I’ve just stucked to doing it on the website. Bonnie’s the one who does most of it now, actually. I’ve not used the app very much at all, but it should be available. It should be accessible to everybody who wants to shop that way. I hope the IT team at Countdown can get it resolved for us. To sunny India, we go, and Addie is in touch and says, “Hi, Jonathan. Trust you continue to remain safe and well. Enjoy listening to Mosen At Large as always. Just a few random thoughts based on a few of the previous episodes.
One, thank you so much for interviewing Cameron Algie. I did purchase the book. I can see clearly now understanding and managing blindness and vision loss. To date, I completed 47% of the book and found the book really fascinating. I can relate to it in many ways. Two, buddy, what happened to your Android journey? I believe before the Christmas vacation you had purchased an Android phone and you were planning to give it a serious shot. I have no plan to try out Android but just wanted to check if you are still using your Android phone or have given up on it.”
I must confess, Addie, I have largely given up on it. I acknowledge that Android has moved a long way and it really is quite good. If you are a speech-only user, then I think it is something that is worth considering. In the end, what I like to see is that we have the same options that everyone else has. Some sighted people just find iOS better, some sighted people find Android better. That’s the way it should be. I think for speech-only users, we’re very close to iOS and Android being equally accessible.
Braille, on the other hand, is a completely different matter. The feature set of Braille on Android is subpar. Now, that said, of course the Braille has to work on iOS, right? We know that there have been significant Braille issues on iOS. If I’m trying to make a truly fair objective comparison, it would be wrong of me to leave that out. Braille has gone through an extremely bad patch in iOS and it’s not the first time that this has happened, but I still think that Braille on Android is missing a lot of features. Braille, in my view, really needs to be built in to talk back itself.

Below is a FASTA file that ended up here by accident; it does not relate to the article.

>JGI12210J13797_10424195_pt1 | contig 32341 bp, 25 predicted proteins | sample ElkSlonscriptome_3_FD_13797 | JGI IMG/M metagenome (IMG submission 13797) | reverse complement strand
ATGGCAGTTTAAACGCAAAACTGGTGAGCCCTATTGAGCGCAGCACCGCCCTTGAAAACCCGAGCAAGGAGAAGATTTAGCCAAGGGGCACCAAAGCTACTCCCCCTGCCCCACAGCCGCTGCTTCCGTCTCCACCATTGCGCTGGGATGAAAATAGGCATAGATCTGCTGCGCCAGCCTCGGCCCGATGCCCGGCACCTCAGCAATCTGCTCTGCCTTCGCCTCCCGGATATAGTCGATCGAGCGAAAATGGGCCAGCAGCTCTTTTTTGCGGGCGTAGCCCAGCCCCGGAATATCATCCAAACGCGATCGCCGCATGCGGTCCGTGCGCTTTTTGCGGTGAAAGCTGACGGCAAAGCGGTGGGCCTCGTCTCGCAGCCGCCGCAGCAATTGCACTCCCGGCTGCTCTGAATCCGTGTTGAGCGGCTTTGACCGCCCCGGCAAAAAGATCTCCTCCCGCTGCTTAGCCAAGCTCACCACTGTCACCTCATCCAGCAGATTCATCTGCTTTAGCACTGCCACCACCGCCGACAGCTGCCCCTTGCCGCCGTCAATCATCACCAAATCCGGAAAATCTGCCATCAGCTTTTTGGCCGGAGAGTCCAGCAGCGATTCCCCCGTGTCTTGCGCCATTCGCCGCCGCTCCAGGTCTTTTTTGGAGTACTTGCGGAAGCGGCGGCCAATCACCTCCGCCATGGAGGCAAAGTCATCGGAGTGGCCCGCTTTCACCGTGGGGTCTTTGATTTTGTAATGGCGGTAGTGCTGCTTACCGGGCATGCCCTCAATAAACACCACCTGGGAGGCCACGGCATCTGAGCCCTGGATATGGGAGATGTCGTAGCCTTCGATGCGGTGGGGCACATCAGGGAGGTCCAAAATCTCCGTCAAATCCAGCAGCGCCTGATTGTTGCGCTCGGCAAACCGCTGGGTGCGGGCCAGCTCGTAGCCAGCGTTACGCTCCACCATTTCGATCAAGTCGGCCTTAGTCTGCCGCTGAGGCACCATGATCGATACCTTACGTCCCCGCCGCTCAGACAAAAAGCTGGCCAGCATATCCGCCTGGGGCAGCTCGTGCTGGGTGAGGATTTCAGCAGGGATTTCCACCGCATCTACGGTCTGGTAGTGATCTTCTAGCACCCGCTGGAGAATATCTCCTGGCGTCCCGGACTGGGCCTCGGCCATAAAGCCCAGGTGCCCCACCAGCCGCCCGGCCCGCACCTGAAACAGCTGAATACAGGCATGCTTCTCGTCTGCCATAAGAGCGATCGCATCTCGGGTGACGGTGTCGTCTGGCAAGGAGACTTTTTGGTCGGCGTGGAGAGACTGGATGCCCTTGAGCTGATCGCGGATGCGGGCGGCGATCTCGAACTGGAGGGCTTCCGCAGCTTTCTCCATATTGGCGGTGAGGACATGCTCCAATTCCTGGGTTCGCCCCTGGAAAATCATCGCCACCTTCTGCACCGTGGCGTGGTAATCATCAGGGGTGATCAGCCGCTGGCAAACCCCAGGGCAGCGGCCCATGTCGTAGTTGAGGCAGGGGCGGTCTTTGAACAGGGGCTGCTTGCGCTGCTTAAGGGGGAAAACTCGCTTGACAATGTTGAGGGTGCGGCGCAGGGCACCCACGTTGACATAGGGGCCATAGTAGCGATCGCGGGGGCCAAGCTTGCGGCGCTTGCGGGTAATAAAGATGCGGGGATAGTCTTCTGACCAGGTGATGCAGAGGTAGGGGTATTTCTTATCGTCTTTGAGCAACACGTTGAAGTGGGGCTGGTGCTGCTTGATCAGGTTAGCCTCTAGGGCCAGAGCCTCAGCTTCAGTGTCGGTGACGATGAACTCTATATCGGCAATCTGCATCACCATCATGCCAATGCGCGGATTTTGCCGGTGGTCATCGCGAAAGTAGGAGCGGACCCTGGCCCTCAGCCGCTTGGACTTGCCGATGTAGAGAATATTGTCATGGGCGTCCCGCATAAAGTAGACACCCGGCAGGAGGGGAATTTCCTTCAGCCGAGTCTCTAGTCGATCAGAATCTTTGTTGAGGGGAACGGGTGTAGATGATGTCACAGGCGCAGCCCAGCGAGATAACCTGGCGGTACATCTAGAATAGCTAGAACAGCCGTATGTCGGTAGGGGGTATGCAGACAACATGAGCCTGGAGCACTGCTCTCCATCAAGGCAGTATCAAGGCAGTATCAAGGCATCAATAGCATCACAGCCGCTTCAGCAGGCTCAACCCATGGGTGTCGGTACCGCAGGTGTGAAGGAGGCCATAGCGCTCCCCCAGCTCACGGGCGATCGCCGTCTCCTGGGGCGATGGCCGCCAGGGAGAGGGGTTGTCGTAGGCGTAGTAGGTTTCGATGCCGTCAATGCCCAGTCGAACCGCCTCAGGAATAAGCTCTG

There has to be a really robust feature set. I’m hoping very much that Android gets there because I’d be quite interested in playing further. The other thing is that even if I accept the shortcomings of the current Braille implementation, I cannot use my APH Mantis, which is my Braille display of choice as a Bluetooth Braille device at the moment. Mostly, my Samsung Galaxy S21 is staying in the drawer at the moment.
I did think about doing the Android thing over the summer, but to be honest, what I really needed to do over the summer was switch off. Also, I did some other home techy things around the house, upgrading our Wi-Fi so that it’s Wi-Fi 6-capable, doing a lot of work on Mushroom FM and things like that, and the Android thing just fell by the wayside because I don’t really feel a compelling need at the moment to change.
“Three, post your recommendation of the Sleep++ app. I got the app for myself. I find the app simple to use and accessible. However, after using it for more than a week, I do not find it very accurate. Once, I was sitting on my single-seater couch listening to an audiobook from 10:30 PM to 11:30 PM. The next day, it informs me that I was asleep from 10:30 PM to 7:00 AM. Again, one day I was up from 3:30 AM to 3:50 AM. I also went to the washroom during this period.”